An open letter to Governor-elect Jim Gibbons |

An open letter to Governor-elect Jim Gibbons

Guy Farmer

Dear Gov.-elect and Mrs. Gibbons: Welcome to Carson City! This is still a pretty nice town to live in, although it’s bigger than some of us old-timers might prefer. Nevertheless, we know we can’t stand in the way of “progress.”

As you take office next month, I hope you’ll remember that Nevada voters didn’t give you a mandate to govern without consulting with the loyal opposition. It was a close election, and doubts were raised about your policies and your judgment. With luck, you’ll erase those doubts by being a governor for all Nevadans, as outgoing Gov. Guinn has tried to be throughout his eight-year term in office. Kenny and Dema Guinn have been popular occupants of the Governor’s Mansion, and we’ll miss them.

There are a number of political issues we’ll be following closely as the Legislature convenes early next year. Among them is public education, which has been one of your priorities as indicated by your successful “Education First” ballot initiative. In my opinion, however, that’s bad public policy because it ties lawmakers’ hands as they grapple with the state budget for the next two years. While virtually everyone favors adequate funding for our public schools, I think it was a mistake to force lawmakers to consider education before everything else, including police and fire protection and much-needed infrastructure improvements.


The 2005 Legislature did the right thing by raising gaming taxes in a long-overdue move to increase state general fund revenues. Elemental fairness demands that our mega-casinos pay their fair share of state and local taxes. But there’s another gaming-control issue worth considering: out-of-state Indian casinos operated by Nevada gaming licensees. Although Nevada Gaming Commission regulations require those privileged licensees to operate “in the best interests of the people of the state of Nevada,” I question whether some of them are adhering to this fundamental requirement. I refer specifically to the highly profitable Station Casinos organization of Las Vegas, which operates the Thunder Valley tribal casino on I-80 east of Sacramento.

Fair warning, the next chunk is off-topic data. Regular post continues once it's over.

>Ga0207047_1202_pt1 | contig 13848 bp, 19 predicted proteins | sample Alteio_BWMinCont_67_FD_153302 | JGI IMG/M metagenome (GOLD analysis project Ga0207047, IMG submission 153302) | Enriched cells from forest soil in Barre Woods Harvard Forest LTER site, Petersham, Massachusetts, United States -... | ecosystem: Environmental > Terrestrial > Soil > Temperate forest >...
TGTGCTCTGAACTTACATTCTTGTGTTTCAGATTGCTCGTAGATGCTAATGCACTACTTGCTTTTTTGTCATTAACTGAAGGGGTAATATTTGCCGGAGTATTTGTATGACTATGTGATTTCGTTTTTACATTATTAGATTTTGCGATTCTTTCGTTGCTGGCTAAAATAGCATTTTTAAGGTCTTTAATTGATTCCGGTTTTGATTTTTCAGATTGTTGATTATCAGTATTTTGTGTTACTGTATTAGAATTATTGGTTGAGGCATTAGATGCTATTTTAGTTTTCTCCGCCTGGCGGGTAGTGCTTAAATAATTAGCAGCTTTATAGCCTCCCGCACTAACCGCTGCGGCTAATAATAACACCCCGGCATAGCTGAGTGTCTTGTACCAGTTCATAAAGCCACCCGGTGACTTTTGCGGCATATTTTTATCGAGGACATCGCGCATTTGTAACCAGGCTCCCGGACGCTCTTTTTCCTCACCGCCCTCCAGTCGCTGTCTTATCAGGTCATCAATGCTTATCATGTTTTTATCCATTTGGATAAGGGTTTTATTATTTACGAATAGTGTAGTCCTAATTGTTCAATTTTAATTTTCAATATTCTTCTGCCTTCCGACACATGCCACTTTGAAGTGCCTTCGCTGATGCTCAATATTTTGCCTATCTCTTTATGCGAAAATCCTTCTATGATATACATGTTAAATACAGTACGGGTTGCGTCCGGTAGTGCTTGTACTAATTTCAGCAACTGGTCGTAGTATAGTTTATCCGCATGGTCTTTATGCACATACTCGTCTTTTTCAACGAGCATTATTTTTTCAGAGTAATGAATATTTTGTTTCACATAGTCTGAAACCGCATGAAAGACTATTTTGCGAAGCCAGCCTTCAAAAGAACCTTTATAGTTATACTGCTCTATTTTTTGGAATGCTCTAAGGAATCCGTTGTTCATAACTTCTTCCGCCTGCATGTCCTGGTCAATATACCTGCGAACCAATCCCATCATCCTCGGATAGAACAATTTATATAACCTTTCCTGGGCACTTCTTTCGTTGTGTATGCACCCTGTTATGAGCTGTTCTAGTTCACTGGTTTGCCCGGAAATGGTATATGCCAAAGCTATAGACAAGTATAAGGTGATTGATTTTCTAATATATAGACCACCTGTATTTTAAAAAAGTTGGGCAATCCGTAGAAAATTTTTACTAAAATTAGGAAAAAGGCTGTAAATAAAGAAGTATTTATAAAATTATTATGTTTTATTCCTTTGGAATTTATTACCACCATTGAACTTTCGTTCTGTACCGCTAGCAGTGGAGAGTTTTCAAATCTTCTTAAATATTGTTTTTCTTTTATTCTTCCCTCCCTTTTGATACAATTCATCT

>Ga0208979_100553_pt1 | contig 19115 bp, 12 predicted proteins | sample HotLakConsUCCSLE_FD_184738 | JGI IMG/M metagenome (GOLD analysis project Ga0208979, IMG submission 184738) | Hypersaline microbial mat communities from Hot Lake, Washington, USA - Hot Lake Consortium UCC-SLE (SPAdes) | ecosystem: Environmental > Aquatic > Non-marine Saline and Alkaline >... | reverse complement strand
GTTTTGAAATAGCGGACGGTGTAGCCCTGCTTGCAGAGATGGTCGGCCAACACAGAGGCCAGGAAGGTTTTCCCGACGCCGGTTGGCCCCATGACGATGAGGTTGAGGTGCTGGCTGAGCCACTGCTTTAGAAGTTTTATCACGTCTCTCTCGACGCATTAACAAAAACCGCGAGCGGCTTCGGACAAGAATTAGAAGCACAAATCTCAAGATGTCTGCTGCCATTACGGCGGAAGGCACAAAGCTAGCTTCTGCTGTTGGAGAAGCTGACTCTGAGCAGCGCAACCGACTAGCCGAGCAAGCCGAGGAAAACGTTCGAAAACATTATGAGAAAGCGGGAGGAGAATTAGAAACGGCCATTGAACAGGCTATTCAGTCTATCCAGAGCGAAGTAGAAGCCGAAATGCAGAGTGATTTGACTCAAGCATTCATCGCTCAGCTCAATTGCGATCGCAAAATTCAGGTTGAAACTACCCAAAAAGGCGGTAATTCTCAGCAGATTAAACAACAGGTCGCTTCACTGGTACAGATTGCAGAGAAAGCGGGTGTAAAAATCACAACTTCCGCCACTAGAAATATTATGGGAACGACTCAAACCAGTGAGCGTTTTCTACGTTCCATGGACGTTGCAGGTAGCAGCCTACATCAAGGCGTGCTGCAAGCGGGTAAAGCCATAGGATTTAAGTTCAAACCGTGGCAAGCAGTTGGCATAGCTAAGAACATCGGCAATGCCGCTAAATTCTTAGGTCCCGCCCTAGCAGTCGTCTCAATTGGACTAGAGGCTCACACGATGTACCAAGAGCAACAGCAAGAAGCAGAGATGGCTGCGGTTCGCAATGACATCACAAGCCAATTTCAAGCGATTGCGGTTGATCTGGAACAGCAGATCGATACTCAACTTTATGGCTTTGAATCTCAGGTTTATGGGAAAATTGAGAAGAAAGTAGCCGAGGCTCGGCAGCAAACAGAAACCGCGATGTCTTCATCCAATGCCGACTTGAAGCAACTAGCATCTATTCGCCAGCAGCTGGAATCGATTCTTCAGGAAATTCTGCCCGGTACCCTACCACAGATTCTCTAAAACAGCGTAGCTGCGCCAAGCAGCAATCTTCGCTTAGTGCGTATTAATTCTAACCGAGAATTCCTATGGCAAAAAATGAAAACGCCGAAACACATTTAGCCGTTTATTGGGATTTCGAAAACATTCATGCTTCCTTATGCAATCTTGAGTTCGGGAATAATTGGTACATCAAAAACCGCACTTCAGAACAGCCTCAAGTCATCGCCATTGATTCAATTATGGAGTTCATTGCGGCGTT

Obviously, the Thunder Valley operation siphons off thousands of gamblers who might otherwise cross the Sierra Nevada to try their luck at Reno and/or Lake Tahoe casinos. As a former gaming-control spokesman, I’m convinced that Thunder Valley costs this state millions of dollars and jeopardizes the survival of several struggling Northern Nevada casinos. This is clearly NOT in the best interests of the people of the state of Nevada.

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So I respectfully ask you, the new attorney general and the ’07 Legislature to look into this apparent violation of state gaming regulations. When it can be proven that a Nevada licensee is costing us money – and that would be easy to prove through testimony by UNR economics professors who study the issue – our licensees should be forced to choose between Nevada and their out-of-state gaming interests. That’s how it was when I worked for the state in the mid-1960s, and I think you should reinstitute such a policy.


As my readers know, I’m not a big fan of the annual Burning Man naked drug festival, which takes place over the Labor Day weekend in the Black Rock desert north of Reno. I mention this because you campaigned as a conservative, family-values candidate, and we believed you. Therefore, it should be difficult for you to sanction an activity on public lands that flies in the face of the very values that you purport to defend.

When I raised this issue with one of your congressional staffers a few years ago, he gave me little more than lip service. As governor, however, you’ll have an opportunity to take a principled stand against a drug-soaked event that gives Nevada a bad name. But drugs aren’t the worst of it because young children are present as naked “free spirits” cavort on the desert playa in what looks like child abuse. Meanwhile, the federal BLM turns a blind eye to the dubious goings-on and happily collects nearly $850,000 in “user fees.” I don’t think this is what Congress had in mind when it designated the Black Rock Desert as a National Conservation Area. How about you?


Wealthy Las Vegas liquor distributor Larry Ruvo is probably a good friend of yours, and it wouldn’t surprise me if he had contributed a few dollars to your gubernatorial campaign. Nevertheless, I think it’s highly inappropriate to name public buildings after big campaign contributors, and that’s why I respectfully ask you to remove Ruvo’s name from the Nevada Room adjacent to the historic Governor’s Mansion. Gov. Guinn allowed that to happen, and I urge you to reverse a bad decision that sets a tacky precedent for the naming of state buildings.

Thanks for listening and good luck.

• Guy W. Farmer, a semi-retired journalist and former U.S. diplomat, is a 54-year resident of Carson City.